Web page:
Adelaide Film Festival: Films filmed in France

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The Adelaide Film Festival starts this week and is on from 10 to 21 October. This year, many films in the program were filmed in France or are in French. In this article, we tell you about films filmed in France that are not in French. In other articles to come in the next few days, we will tell you about films in French as well as French short films.



This is a film co-produced in France, the UK and the USA but in English and Russian. It’s about Vincent Van Gogh’s last days as seen through American painter and filmmaker Julian Schnabel’s eyes. Written by Julian Schnabel and Jean-Claude Carrière (known for Belle de Jour and The Tin Drum), this isn’t a scientific biography. Rather, it is a film about what it means to be an artist.

Willem Dafoe plays Vincent Van Gogh. We live Van Gogh’s last days in the company of his brother Théo, played by Rupert Friend, his artist colleague Paul Gauguin, played by Oscar Issac and Madame Ginoux, played Emmanuelle Seigner, who is the subject of Van Gogh’s well known portraits.



Capharnaüm is a film from France, Liban and the USA which is in Arabic and was a winner at Cannes. It tells the story of Zain, a 12 year old boy, who does his best to survive the streets of Beirut. He starts a suit against his parents for them having brought him into a world so unjust, where being a refugee without papers means that your rights can easily be denigrated.

Most of the actors in this film are themselves refugees from Africa and the Middle East who play roles which are very close to their own experiences.



Cold War is a French, Polish and UK film which is in Polish. It’s the follow-up to “Ida” which was awarded an Oscar. This film by director Pawel Pawlikowski, won him Best Director at Cannes.

It tells the story of  love torn apart in post-war Europe. We follow Viktor and Zuma who are travelling in a Stanlist folk music troupe and who see in each other great passion. However, when they decide to flee, a momentary shock of nerves fatally divides them. This leads to their own personal cold war. But their love lasts across the iron curtain to Paris’ jazz bars as they try to find a way to repair both their lives and their music.



This is a Brazilian, French and Portuguese film in Portuguese by Portuguese and American directors Gabriel Abrantes and Daniel Schmidt. It’s being promoted as one of the craziest and most imaginitive movies of the year.

Diamantino (played by the very handsome Carloto Cotta) is a Portuguese football star, along the lines of Cristiano Ronaldo. Having lost his mojo at the World Cup, Diamantino plunges into an existential crisis of the sort only an overpayed sportstar could have. His search for the meaning of life takes him on a path with evil twins, mad scientists, shady secret agents and a sinister cabal aiming to force Portugal out of the EU. Curling free kicks into the top corner was so much easier than this!

It’s a satire of notoriety and political extremism.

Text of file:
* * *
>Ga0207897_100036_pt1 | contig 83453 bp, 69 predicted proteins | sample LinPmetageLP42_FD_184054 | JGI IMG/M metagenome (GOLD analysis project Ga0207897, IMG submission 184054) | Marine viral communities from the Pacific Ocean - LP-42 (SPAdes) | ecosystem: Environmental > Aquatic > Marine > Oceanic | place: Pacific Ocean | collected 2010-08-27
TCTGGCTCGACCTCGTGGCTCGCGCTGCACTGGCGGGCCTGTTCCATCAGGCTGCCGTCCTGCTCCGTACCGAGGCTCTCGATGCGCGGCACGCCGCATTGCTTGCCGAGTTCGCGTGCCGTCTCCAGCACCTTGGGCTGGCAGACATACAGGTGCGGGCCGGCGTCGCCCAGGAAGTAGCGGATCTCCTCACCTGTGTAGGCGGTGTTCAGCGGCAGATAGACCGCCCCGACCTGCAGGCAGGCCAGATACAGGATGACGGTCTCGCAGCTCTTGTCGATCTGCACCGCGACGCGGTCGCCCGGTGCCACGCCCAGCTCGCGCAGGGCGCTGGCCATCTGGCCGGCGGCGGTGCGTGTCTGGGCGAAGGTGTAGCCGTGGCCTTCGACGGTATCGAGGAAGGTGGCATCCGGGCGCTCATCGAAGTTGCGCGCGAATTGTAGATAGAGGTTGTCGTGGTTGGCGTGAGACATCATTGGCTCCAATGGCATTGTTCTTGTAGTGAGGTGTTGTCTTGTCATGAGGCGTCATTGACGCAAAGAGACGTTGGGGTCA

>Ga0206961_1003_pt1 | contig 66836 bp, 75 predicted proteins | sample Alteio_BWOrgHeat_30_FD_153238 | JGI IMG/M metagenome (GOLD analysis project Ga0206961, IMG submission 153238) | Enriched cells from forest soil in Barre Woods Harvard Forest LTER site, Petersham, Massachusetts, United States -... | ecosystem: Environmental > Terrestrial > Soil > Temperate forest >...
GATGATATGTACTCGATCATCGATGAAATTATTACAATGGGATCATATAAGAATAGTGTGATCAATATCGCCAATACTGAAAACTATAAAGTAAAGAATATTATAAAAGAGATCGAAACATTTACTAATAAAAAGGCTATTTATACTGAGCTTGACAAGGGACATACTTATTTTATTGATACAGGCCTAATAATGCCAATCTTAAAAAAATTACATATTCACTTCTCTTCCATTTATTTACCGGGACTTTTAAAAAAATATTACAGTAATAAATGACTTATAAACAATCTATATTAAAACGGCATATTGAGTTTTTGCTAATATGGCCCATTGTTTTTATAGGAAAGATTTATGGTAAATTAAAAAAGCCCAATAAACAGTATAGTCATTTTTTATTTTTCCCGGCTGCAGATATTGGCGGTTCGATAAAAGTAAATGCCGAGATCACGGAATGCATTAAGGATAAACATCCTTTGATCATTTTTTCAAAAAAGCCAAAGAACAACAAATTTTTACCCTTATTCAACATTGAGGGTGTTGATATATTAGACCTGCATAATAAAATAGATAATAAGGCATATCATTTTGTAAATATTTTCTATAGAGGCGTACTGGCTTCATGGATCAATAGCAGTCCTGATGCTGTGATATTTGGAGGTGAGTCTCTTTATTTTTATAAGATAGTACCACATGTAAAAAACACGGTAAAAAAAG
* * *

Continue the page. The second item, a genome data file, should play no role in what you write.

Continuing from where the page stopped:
Russian filmmaker, Kirill Serebennikov, who is currently under house arrest on dubious charges tells the true story of Mike Naumenko and Viktor Tsoy, two musicians from a period described as “not quite Soviet, not quite Western”. The two fight to find their own musical style, a way to play in a society which isn’t yet ready for them. And then there is Natacha, the presence of whom suggests that love might tear them apart.



Wajib is a film from Colombia, France, Germany, Norway, Palestine, Qatar and the UAE, which is in Arabic.

It has been awarded at Dubaï, in Argentina, in India, in France, in Morocco, in Italy, in Kosovo, in Algeria, in London and at Locarno.

It tells the comical story of a father and son who spend the day driving around and across the Palestinian city of Nazareth hand delivering wedding invites. Abu Shaadi is a teacher and is pragmatic, he has learned to live with the frustrations of occupation, and who understands that life is a test of resilience. His son, Sahdi, has been living in Rome and rages against the injustice and ineptitude he sees everywhere.

Join them for a day of criss-crossing the city in their battered old Volvo. It’s a day of encounters and debates, where generations butt heads and the bonds of family and community will be tested. Saleh Bakri and his real-life son Mohammad are great company in Jacir’s wise and witty winner..



Woman at War is a film from France, Iceland and the Ukraine in Icelandic. This film from Icelandic film-maker Bendeikt Erlingsson  was very well received at Cannes. It is an economic-dramatic-music-comedy thriller which tells the story of Halla, a middle ages woman who leads a double life known as “The Woman of the Mountain,” a passionate environmental activist and saboteur who brings down power lines with her bow and arrow.

However, Halla’s surreptitious campaign is called into question when her application to adopt a young orphan is successful. She stages one final attack to deal the aluminium industry a crippling blow, but of course, things never go quite to plan. Intelligent: yes! Socially and politically cogent: yes!! Hugely enjoyable: yes!!!


Are you going to the Adelaide Film Festival?

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